|Date(s):||July 29, 1831|
|Course:||“Rise And Fall of the Slave South,” University of Virginia|
As the school term drew to a close, W. F. Nelson wrote a letter to his uncle on July 29, 1831 informing him of his son's academic progress and behavioral development over the course of the session. After naming classical studies and algebra as Cleland's primary interests of study, Nelson wrote that if his uncle decided to continue Cleland's schooling, he should begin the study of Geometry the following year and broaden the boy's curriculum. Nelson also commented upon Cleland's behavior and observed that while the boy had proven deficient in application, [he] has...made some progress in supplanting old habits by those of more valuable character. As a report, Nelson's letter strove both to establish the authority of Cleland's father while and emphasize his own positive role as an educator in Cleland's life.
Letters containing progress reports were prevalent during this era in the South because education often times removed children from under the watchful eyes of their parents, particularly of their fathers. In agrarian counties such as Albemarle County, wealthier families could afford to hire tutors to teach their children within the home, but most families were forced to send their children away because educational institutions were not available in rural regions. Cleland's father fell into this latter category and only received second-hand reports about his son's progress and deficient behavior. These letters therefore, became essential means by which fathers attempted to maintain a semblance of authority over their sons and, in a sense, over their sons' teachers; they had entrusted the care of their sons to the educational institution and expected to receive regular updates. Jon L. Wakelyn surmises that southern fathers were traditionally hesitant to relinquish direct control over their children to the educational system because they recognized the inherent power the institution had to mold their children who would in turn shape the future society. Fathers wanted to ensure that the patriarchal traditions of southern society were passed on to their children and thus, the educational system strove to acquiesce to the demands of the southern patriarchs. Therefore, a healthy tension existed between the southern fathers and the educational system as both competed for the authority over the younger generation.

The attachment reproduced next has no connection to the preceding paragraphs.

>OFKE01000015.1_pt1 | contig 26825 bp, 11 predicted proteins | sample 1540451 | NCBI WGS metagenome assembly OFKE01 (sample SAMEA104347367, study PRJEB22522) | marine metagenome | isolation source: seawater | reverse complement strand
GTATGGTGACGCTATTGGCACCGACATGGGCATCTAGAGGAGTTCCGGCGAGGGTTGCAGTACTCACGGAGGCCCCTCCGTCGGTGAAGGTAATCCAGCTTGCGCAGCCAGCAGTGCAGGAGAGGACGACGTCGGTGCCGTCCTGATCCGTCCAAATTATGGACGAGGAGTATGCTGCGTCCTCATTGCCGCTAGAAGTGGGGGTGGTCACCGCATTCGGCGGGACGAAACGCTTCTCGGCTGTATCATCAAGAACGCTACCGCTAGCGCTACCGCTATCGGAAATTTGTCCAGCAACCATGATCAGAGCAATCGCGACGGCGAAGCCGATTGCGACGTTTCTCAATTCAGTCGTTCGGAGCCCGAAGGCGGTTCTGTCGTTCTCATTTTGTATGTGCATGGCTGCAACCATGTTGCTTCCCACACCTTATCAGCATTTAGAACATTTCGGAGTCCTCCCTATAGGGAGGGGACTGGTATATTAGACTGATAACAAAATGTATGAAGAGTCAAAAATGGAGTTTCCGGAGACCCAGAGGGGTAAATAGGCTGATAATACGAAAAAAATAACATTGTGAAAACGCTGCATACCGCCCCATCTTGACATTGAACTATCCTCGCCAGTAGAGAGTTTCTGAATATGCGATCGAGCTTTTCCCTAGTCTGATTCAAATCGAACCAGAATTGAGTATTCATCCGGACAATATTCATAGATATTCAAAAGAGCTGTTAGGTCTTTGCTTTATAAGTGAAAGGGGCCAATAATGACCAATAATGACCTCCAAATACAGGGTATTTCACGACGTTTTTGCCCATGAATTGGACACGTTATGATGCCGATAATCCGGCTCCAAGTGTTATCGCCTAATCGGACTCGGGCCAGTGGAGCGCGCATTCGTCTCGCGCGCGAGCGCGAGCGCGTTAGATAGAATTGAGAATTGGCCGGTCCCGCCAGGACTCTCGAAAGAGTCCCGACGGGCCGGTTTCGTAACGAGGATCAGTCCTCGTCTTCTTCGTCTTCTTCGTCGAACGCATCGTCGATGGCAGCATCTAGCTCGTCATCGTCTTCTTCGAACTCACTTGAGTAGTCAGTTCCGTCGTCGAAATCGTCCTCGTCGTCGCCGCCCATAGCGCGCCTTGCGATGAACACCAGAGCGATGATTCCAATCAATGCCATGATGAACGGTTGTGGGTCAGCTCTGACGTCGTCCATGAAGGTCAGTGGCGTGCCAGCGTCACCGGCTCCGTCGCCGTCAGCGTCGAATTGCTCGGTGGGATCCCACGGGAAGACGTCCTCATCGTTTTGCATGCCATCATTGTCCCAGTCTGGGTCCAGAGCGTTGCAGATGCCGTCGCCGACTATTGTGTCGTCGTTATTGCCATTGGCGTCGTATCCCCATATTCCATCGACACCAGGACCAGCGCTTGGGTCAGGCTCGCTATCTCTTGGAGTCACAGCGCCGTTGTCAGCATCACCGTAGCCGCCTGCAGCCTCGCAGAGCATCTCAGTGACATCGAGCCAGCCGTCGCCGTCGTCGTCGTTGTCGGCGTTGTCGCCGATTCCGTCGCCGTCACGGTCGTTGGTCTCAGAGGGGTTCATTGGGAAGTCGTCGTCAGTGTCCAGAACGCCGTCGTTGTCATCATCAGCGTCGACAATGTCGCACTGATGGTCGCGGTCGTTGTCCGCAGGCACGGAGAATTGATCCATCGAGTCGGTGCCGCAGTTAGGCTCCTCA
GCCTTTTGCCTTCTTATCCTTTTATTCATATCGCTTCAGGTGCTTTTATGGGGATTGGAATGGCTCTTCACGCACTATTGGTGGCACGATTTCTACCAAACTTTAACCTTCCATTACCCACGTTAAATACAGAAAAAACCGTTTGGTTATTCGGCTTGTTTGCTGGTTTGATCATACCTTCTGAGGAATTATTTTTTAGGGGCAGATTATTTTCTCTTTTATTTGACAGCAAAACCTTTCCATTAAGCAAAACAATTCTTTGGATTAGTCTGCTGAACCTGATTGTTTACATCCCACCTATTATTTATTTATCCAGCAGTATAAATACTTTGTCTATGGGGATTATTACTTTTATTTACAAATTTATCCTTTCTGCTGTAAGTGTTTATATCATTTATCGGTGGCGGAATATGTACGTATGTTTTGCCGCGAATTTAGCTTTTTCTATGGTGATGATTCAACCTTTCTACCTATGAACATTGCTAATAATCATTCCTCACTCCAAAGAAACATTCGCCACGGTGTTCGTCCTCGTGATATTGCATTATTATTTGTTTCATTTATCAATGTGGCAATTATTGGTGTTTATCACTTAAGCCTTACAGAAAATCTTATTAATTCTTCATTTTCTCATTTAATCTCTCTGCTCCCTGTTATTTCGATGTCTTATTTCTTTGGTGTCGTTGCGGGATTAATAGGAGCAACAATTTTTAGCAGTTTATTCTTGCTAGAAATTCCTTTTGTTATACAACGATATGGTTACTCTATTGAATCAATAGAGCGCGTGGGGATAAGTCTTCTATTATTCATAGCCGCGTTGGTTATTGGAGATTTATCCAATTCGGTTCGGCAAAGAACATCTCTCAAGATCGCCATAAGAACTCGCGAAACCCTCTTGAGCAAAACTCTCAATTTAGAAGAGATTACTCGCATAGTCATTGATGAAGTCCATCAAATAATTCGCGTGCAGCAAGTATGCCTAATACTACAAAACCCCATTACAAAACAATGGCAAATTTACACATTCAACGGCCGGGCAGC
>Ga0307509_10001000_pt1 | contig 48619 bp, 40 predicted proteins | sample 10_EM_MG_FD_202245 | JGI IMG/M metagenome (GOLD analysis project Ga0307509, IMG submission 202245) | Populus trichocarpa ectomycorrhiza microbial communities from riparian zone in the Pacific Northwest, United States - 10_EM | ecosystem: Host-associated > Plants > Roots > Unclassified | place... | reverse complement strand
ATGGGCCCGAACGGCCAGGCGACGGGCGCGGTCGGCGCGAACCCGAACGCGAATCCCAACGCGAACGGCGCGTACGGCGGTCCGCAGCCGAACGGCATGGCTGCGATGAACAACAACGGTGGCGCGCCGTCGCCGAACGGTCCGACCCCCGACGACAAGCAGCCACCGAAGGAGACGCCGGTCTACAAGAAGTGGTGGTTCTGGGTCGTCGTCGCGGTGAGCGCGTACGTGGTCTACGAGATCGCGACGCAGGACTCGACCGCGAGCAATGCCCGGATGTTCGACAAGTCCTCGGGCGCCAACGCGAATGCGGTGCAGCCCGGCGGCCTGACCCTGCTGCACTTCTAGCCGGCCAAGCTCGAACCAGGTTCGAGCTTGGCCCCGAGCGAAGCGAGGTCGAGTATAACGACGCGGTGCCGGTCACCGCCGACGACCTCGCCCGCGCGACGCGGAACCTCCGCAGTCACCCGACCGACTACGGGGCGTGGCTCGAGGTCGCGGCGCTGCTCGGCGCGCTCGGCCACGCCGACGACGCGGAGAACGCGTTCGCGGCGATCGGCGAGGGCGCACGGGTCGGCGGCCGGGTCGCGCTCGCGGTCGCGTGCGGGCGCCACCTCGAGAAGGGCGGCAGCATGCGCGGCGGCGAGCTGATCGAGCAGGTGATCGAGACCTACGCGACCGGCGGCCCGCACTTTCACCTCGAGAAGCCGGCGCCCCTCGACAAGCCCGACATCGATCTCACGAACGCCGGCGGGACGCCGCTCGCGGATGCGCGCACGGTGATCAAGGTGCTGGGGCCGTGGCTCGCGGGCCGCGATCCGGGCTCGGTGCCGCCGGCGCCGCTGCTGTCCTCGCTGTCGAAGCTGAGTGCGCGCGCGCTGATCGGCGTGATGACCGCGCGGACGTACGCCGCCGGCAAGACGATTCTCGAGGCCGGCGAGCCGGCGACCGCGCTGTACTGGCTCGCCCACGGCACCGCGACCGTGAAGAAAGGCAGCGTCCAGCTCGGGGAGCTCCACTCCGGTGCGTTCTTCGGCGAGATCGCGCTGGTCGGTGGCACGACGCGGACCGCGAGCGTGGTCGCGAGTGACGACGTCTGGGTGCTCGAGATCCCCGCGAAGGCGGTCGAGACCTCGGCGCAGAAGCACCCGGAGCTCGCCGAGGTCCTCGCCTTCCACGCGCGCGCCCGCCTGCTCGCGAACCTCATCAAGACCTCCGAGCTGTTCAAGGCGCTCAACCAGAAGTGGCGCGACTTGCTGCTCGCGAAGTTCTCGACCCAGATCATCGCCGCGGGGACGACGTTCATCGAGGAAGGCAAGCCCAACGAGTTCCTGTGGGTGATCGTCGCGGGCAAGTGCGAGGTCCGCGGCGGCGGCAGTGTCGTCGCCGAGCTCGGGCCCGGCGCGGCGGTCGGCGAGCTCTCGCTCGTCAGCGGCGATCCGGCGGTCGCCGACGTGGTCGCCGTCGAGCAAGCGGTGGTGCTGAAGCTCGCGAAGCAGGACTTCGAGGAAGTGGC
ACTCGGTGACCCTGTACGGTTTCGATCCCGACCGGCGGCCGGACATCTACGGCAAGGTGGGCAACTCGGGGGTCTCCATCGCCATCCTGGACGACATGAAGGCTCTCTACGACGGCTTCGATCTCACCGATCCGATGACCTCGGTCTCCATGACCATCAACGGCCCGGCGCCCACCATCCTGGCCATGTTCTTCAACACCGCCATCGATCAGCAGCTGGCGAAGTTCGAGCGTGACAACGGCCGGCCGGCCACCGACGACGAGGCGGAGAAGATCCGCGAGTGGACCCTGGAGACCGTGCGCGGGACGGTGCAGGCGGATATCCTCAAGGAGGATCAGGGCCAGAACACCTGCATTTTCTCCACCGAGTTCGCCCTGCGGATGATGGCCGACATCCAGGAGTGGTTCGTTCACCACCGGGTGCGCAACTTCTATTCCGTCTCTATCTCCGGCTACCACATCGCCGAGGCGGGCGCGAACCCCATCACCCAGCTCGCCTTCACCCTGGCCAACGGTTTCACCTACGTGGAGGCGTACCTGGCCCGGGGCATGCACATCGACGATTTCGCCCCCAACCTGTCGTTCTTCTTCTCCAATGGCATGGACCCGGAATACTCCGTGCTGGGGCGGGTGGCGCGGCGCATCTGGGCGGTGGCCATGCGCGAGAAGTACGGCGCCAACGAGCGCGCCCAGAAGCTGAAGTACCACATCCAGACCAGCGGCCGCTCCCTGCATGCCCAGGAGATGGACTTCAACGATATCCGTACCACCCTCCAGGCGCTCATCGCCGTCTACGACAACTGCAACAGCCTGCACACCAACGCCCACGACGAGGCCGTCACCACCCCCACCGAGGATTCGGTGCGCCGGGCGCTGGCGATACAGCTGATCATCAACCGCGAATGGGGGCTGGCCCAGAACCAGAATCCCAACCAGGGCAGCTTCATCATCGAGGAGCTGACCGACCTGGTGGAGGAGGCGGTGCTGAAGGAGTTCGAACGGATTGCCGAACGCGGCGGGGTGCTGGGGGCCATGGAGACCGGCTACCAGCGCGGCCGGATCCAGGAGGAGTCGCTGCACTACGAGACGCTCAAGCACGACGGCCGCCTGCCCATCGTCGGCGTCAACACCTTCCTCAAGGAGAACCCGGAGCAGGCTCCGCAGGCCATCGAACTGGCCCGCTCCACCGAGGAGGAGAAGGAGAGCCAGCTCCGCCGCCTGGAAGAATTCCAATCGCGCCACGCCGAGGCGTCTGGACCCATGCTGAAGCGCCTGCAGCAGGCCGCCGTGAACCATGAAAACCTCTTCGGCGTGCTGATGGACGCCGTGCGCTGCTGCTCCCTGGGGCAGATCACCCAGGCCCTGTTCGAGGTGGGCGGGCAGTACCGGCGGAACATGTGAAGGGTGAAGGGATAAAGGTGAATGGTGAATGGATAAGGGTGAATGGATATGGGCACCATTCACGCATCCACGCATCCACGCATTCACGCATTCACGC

Southern fathers however, did not typically challenge the authority of the schools; rather fathers supported the system's rules and standards of conduct because they recognized educational achievement as a necessary ambition. Cleland's father would have certainly maintained and appreciated Nelson's aid in curbing Cleland's bad habits and attempts to refine him as a young man of estimable character. As a resident of Albemarle County, Cleland's father understood the value of a sold education because of the city of Charlottesville. Both the home of the University of Virginia and a rising intellectual hub, Charlottesville embodied the importance of education within their aristocratic society. Wakelyn's analysis of antebellum family life supports this high estimation of education in the South. He argues that the fathers, as beacons of order and authority, had to subdue the sons and to channel their energies into useful endeavor, while sons simultaneously desired to prove their own independence; hence, it became clear that some form of accommodation as well as some outside institutional support were needed to keep the sons in line. Thus, education was important to fathers because it both checked the ambition of their sons and characterized them as superior within the South's aristocratic society, molding them into the future patriarchs, social gentlemen, political leaders, and slave masters of the South.